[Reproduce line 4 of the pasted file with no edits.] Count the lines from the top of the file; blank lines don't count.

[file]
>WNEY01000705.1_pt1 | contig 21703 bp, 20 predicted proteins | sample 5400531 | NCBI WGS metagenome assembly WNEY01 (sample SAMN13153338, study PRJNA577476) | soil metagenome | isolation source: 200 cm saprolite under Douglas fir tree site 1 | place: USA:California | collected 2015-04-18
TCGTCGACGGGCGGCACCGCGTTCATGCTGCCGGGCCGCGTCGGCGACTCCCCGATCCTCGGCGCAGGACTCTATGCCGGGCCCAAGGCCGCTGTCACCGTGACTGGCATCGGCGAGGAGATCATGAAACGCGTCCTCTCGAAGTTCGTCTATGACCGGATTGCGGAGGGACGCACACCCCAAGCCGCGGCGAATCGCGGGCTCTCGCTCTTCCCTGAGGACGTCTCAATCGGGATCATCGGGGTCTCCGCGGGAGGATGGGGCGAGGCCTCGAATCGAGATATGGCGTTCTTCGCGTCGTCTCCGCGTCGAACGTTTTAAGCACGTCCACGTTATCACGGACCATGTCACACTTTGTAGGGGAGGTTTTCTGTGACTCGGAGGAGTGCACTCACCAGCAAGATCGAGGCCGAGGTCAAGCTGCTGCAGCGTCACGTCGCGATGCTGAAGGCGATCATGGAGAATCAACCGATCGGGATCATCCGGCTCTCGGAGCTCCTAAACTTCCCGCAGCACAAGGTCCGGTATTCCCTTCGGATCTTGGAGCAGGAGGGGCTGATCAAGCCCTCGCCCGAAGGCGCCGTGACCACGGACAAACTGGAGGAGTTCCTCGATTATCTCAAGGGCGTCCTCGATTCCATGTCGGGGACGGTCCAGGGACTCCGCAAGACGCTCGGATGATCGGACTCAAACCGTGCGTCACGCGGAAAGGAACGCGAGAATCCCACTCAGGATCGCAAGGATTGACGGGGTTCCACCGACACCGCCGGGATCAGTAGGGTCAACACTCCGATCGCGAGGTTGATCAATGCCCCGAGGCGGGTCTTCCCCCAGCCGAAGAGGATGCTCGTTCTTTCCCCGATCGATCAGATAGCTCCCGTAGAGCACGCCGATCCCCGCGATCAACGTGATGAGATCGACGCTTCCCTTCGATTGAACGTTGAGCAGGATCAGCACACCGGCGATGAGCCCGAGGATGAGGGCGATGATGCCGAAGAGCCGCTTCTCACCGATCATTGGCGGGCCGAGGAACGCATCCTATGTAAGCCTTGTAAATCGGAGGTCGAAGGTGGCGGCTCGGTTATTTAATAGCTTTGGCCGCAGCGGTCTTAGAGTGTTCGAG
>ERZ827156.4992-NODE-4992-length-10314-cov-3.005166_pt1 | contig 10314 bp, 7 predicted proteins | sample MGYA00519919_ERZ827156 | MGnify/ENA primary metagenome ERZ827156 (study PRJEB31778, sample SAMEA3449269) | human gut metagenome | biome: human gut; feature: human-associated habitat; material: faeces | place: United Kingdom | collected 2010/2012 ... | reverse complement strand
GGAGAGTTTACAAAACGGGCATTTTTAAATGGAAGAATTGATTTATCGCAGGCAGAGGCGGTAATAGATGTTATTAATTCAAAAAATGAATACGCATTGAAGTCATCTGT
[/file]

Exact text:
GGAGAGTTTACAAAACGGGCATTTTTAAATGGAAGAATTGATTTATCGCAGGCAGAGGCGGTAATAGATGTTATTAATTCAAAAAATGAATACGCATTGAAGTCATCTGT